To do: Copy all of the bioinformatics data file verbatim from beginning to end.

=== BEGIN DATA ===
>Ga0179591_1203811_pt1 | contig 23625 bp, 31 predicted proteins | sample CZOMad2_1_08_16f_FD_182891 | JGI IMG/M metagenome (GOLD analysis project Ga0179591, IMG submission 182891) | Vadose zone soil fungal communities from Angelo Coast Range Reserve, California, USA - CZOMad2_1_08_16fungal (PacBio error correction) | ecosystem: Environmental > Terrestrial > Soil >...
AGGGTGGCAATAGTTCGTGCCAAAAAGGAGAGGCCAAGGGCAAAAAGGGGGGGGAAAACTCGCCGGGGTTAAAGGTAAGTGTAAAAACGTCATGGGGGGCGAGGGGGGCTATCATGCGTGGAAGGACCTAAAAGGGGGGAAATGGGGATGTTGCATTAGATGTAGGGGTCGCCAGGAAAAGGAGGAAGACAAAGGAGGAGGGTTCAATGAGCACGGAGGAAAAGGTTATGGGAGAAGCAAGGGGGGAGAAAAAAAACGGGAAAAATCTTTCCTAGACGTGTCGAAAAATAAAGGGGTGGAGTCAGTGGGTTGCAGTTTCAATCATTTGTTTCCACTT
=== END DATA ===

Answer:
>Ga0179591_1203811_pt1 | contig 23625 bp, 31 predicted proteins | sample CZOMad2_1_08_16f_FD_182891 | JGI IMG/M metagenome (GOLD analysis project Ga0179591, IMG submission 182891) | Vadose zone soil fungal communities from Angelo Coast Range Reserve, California, USA - CZOMad2_1_08_16fungal (PacBio error correction) | ecosystem: Environmental > Terrestrial > Soil >...
AGGGTGGCAATAGTTCGTGCCAAAAAGGAGAGGCCAAGGGCAAAAAGGGGGGGGAAAACTCGCCGGGGTTAAAGGTAAGTGTAAAAACGTCATGGGGGGCGAGGGGGGCTATCATGCGTGGAAGGACCTAAAAGGGGGGAAATGGGGATGTTGCATTAGATGTAGGGGTCGCCAGGAAAAGGAGGAAGACAAAGGAGGAGGGTTCAATGAGCACGGAGGAAAAGGTTATGGGAGAAGCAAGGGGGGAGAAAAAAAACGGGAAAAATCTTTCCTAGACGTGTCGAAAAATAAAGGGGTGGAGTCAGTGGGTTGCAGTTTCAATCATTTGTTTCCACTT